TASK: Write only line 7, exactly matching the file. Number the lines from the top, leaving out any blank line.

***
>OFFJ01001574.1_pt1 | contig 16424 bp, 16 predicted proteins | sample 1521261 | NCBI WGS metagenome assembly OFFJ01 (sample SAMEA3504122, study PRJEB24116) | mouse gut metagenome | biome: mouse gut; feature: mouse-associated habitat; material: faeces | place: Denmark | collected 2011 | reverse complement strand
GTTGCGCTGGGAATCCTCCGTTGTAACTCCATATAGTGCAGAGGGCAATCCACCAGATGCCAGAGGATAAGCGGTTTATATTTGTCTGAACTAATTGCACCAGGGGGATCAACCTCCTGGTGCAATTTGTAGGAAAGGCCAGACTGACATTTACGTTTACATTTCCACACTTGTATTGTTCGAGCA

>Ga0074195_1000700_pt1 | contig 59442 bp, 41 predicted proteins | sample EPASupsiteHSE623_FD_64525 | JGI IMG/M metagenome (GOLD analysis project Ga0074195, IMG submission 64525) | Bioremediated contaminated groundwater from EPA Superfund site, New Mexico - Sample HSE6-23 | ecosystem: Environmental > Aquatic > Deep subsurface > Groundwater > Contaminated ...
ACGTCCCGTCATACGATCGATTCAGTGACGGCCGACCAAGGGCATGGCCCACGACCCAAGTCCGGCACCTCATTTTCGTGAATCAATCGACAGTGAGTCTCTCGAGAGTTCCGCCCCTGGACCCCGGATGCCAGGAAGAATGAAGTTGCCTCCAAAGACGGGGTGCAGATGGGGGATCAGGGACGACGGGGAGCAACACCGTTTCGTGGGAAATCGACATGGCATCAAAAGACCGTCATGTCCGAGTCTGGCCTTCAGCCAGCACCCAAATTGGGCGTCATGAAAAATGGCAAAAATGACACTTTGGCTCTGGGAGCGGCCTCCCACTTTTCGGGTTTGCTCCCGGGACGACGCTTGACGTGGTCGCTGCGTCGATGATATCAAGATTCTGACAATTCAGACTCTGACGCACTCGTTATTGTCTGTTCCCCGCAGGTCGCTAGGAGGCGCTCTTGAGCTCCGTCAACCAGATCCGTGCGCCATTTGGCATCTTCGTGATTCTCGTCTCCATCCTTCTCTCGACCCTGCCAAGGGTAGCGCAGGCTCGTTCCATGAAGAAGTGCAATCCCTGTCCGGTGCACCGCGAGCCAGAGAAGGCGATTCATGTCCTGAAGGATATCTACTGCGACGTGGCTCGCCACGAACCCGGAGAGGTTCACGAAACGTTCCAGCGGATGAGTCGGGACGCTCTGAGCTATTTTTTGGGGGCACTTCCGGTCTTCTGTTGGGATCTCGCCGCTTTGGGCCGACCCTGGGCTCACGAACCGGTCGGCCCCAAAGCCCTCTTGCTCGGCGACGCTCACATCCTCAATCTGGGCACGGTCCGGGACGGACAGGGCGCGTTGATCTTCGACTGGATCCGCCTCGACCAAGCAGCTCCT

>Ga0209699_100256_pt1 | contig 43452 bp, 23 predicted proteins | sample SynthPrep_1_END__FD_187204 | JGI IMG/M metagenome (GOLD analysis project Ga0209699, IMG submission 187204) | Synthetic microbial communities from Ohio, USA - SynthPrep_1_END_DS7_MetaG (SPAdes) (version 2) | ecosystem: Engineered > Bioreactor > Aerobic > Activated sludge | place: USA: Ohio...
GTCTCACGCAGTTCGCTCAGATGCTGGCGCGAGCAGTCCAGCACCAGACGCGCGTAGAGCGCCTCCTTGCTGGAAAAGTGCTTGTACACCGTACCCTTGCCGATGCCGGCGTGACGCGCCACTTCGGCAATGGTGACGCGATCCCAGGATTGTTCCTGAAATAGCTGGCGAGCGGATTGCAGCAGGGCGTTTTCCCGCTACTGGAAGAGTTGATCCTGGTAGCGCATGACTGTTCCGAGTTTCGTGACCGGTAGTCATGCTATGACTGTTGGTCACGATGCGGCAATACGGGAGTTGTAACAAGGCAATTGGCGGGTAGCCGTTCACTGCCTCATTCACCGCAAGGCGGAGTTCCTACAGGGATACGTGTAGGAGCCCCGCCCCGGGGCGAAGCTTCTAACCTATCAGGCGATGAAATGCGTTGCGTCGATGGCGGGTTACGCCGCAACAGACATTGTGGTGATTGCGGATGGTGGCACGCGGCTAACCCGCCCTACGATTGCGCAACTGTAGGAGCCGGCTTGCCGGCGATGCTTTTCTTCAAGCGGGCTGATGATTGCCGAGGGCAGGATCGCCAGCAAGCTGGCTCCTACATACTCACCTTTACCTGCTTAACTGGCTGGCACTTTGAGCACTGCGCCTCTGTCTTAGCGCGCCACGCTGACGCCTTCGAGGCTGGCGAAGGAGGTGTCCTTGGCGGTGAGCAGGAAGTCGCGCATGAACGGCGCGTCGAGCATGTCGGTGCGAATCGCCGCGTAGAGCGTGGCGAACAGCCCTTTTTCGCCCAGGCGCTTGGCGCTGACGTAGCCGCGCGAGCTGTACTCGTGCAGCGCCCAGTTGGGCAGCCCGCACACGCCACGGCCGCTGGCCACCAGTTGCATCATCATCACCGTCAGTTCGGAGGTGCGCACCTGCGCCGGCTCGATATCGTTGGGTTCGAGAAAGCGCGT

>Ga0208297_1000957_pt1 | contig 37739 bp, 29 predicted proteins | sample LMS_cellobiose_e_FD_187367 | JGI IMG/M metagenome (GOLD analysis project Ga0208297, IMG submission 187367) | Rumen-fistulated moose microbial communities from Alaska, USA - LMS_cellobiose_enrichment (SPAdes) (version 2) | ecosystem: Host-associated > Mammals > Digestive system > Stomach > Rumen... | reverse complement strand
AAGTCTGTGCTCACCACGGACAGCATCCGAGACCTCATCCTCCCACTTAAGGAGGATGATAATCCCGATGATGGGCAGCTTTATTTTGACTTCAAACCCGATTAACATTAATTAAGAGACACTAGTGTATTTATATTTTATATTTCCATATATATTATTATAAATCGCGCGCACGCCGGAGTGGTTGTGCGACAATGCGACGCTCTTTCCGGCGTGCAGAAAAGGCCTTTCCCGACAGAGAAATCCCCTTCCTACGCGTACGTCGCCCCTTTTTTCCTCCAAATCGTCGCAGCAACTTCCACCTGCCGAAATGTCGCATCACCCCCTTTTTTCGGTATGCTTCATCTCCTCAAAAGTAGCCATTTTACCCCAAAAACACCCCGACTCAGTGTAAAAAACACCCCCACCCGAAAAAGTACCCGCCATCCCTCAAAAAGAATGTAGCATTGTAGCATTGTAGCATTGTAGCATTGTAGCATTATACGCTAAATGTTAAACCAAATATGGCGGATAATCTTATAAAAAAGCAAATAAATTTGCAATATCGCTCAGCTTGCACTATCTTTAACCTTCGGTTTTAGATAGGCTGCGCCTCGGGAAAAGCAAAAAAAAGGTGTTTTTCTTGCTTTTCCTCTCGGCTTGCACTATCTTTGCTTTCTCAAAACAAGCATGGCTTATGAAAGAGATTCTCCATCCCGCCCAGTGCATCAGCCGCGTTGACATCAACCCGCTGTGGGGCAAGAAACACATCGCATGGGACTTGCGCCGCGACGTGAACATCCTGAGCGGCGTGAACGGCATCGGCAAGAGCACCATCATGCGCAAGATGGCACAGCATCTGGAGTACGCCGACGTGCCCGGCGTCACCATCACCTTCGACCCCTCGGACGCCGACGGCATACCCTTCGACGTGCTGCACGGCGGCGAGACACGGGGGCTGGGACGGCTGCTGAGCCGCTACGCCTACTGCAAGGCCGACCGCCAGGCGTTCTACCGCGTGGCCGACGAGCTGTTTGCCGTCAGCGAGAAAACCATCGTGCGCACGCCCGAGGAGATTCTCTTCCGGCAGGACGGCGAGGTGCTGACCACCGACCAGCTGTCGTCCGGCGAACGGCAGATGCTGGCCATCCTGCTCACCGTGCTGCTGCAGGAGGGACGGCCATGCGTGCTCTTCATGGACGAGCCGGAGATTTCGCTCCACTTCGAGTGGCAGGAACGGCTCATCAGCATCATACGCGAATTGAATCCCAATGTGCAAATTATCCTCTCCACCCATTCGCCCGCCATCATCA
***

>Ga0208297_1000957_pt1 | contig 37739 bp, 29 predicted proteins | sample LMS_cellobiose_e_FD_187367 | JGI IMG/M metagenome (GOLD analysis project Ga0208297, IMG submission 187367) | Rumen-fistulated moose microbial communities from Alaska, USA - LMS_cellobiose_enrichment (SPAdes) (version 2) | ecosystem: Host-associated > Mammals > Digestive system > Stomach > Rumen... | reverse complement strand